Speaking on the issue of competition and the economic and financial crisis, Joaquín Almunia, European Commissioner for Competition, made the following statement:

The Commission will continue to enforce the competition rules, and will continue to protect law abiding companies and citizens from those who conspire against them. We will continue to set fines at a level that acts as a real deterrent.1

Sticking to this policy, the European Commission (the “Commission”) has continued its strict antitrust enforcement and, as of October 18, 2010, has set fines totalling €1,668,904,832.00, which is already more than the total amount of fines imposed in 2009.

Meanwhile, there has been an increase in the number of Inability to Pay (ITP) fine applications from struggling undertakings, and in the last two years some of the applications have been allowed. No detailed guidance is available on the criteria for the assessment and grant of ITP claims, but the Commission has been trying to rectify this with details on procedure in its recent decisions and press releases.

Some stakeholders have responded to the recent consultation on Best Practices in Antitrust Proceedings by demanding more clarity regarding the imposition of fines. This includes demands for a separate Statement of Objections regarding fines, in an attempt to reduce the Commission’s discretionary freedom. If the Commission responds by modifying the procedure for calculating fines and issuing a revised guideline, it could be expected that the criteria for assessment and grant of ITP applications would be explained in more detail than has been done in the current 2006 fining guidelines.


Antitrust enforcement in the United States, and some of the national jurisdictions in Europe, includes prison sentences for individuals as one of the punishments. However, the Commission does not have this enforcement tool at its disposal, so fines remain the biggest deterrent to anticompetitive behaviour. In the results of a qualitative stakeholder survey of lawyers, economists, business and consumer associations, national competition authorities and companies on the performance of the Commission published on October 18, 2010, fines were recognised by the majority of respondents as being an effective deterrent, particularly as they have become so high. Hence, the Commission is wary of any excuses to avoid payment of fines.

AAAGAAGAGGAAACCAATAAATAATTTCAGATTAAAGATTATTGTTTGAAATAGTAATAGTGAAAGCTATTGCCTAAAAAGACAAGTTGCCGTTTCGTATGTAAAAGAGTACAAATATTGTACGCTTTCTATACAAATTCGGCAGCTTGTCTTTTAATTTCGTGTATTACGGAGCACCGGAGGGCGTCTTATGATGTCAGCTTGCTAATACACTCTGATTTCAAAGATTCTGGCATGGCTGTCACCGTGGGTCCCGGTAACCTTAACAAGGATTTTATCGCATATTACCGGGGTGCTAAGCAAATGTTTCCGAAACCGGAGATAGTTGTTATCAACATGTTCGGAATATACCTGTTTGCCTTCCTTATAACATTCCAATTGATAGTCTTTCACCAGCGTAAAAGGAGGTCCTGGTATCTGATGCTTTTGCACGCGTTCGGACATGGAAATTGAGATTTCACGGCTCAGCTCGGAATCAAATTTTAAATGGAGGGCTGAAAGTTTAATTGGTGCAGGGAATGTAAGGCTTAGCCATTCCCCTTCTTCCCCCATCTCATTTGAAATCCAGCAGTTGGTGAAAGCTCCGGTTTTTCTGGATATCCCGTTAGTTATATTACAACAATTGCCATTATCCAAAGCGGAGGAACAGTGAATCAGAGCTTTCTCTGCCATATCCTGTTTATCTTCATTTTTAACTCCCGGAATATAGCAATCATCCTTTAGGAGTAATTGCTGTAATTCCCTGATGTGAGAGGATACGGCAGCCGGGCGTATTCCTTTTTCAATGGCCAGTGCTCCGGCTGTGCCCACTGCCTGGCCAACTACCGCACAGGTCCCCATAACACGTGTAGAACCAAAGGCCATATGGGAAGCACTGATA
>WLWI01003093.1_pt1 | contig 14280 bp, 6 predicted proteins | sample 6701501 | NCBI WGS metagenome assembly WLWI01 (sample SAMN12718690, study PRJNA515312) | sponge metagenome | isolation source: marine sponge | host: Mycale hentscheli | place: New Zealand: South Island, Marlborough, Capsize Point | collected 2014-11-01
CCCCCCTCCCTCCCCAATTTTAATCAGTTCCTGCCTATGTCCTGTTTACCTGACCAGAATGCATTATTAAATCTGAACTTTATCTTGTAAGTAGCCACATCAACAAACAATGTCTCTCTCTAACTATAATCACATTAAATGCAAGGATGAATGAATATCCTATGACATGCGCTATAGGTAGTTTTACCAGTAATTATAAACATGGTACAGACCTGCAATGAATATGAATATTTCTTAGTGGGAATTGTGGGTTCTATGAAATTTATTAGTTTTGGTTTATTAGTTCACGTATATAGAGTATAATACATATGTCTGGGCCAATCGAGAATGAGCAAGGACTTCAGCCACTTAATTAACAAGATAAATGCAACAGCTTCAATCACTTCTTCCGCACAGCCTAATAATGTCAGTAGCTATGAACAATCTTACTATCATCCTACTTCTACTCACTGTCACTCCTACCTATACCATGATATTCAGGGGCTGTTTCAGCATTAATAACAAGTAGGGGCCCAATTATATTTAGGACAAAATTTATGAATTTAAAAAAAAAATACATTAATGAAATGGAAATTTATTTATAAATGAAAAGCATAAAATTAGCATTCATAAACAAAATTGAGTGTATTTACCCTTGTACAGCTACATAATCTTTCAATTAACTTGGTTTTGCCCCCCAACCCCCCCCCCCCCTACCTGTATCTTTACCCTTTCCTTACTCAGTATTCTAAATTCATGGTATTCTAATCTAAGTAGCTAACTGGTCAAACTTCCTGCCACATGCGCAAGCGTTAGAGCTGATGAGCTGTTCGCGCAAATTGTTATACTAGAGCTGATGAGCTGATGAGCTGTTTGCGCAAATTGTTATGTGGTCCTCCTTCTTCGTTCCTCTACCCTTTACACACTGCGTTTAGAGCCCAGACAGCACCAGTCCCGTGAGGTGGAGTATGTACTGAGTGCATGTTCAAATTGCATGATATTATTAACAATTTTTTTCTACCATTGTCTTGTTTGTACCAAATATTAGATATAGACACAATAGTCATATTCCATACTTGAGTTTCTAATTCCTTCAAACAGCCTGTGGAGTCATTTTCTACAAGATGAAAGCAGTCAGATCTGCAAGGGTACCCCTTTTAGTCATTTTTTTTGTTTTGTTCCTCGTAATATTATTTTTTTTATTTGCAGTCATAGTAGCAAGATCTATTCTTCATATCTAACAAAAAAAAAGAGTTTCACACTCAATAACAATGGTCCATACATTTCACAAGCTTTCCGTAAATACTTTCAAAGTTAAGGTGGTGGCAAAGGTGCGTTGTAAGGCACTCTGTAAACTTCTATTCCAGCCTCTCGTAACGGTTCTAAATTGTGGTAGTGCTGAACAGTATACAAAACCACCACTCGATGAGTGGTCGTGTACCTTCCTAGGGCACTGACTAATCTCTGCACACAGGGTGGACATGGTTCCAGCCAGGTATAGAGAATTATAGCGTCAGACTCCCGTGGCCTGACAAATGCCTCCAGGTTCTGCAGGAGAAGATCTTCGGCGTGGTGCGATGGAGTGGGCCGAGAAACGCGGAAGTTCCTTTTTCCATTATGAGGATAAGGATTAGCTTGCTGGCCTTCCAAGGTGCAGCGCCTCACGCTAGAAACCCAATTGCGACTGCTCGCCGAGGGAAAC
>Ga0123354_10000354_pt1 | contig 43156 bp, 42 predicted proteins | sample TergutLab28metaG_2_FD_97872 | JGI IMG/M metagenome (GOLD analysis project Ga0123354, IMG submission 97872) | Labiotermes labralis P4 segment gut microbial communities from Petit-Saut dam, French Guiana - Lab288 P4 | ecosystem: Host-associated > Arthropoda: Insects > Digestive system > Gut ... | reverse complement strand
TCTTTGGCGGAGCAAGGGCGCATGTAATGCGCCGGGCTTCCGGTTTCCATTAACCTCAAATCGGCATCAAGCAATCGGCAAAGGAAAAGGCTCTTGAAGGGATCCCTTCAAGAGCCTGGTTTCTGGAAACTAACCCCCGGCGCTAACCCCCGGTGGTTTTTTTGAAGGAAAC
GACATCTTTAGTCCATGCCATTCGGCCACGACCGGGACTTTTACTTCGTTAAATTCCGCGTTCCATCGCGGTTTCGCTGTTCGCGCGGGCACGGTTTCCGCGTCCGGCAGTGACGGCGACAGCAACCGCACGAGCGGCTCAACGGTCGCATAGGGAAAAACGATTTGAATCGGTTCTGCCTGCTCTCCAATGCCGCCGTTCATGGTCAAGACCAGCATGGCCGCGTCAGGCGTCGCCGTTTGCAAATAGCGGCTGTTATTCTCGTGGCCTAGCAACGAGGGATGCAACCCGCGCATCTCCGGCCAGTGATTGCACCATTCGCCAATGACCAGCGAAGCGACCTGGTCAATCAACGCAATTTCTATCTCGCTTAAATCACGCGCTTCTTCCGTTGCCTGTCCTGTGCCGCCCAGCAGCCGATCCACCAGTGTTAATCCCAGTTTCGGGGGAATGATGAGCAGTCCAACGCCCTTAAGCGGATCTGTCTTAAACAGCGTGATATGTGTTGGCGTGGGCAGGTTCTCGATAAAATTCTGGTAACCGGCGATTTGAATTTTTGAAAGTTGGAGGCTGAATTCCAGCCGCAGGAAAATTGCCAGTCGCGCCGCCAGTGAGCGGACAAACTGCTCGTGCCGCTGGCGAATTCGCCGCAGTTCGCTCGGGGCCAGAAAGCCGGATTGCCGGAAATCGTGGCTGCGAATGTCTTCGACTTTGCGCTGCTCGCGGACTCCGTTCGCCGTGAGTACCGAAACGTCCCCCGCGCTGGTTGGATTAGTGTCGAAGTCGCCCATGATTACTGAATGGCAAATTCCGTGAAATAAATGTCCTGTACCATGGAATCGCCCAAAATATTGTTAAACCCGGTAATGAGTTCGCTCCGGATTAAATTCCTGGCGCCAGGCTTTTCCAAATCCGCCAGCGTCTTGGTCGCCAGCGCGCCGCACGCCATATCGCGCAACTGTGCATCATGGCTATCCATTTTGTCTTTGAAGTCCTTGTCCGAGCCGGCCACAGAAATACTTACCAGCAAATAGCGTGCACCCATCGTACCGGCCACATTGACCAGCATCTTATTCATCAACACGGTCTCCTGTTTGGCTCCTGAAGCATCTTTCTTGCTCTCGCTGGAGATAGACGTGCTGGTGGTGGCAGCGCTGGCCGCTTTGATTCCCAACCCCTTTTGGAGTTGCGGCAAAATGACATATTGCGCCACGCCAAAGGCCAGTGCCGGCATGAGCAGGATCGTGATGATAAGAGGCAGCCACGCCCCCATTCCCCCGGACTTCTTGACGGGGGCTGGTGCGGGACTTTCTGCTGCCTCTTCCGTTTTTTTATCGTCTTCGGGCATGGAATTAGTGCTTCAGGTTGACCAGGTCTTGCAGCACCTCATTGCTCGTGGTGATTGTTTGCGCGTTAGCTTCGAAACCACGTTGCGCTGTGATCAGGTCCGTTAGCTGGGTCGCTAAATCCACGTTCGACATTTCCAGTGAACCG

The recent unprecedented financial crisis has, however, led to an increase in the number of ITP applications in the last two years. Paragraph 5(b) of the 1998 fining guidelines (the “old guidelines”) briefly dealt with adjustments of fines when it provided that, “depending on the circumstances, account should be taken of the specific characteristics of the undertaking in question and their real ability to pay in a specific social context.”

The inability to pay fines receives much more attention in paragraph 35 of the 2006 fining guidelines (the “current guidelines”), which states that a reduction would be based on objective evidence and not on a finding of an adverse or loss-making situation. Paragraph 35  also provides that the Commission will take into account the undertaking’s inability to pay in a specific social and economic context. The current guidelines do not, however, provide more insight into the objective evidence required to substantiate a claim of ITP. The Commission has allowed the claims of ITP under the current guidelines in the following decisions, but the non-confidential versions of these decisions are not yet available.

Although it may not be related to the topic of ITP applications, in the previous decade the Commission also granted reductions for “crisis cartels,” for example in the Seamless Steel Tubes6 and Alloy Surcharge7 cartel cases, considering them as attenuating circumstances. No reference was made in these decisions to any particular paragraph in the old guidelines when granting the reductions in fine. Although the Commission has in the past accepted crisis cartels, more recently it has rejected such claims (e.g., in the Graphite Electrodes8 cartel).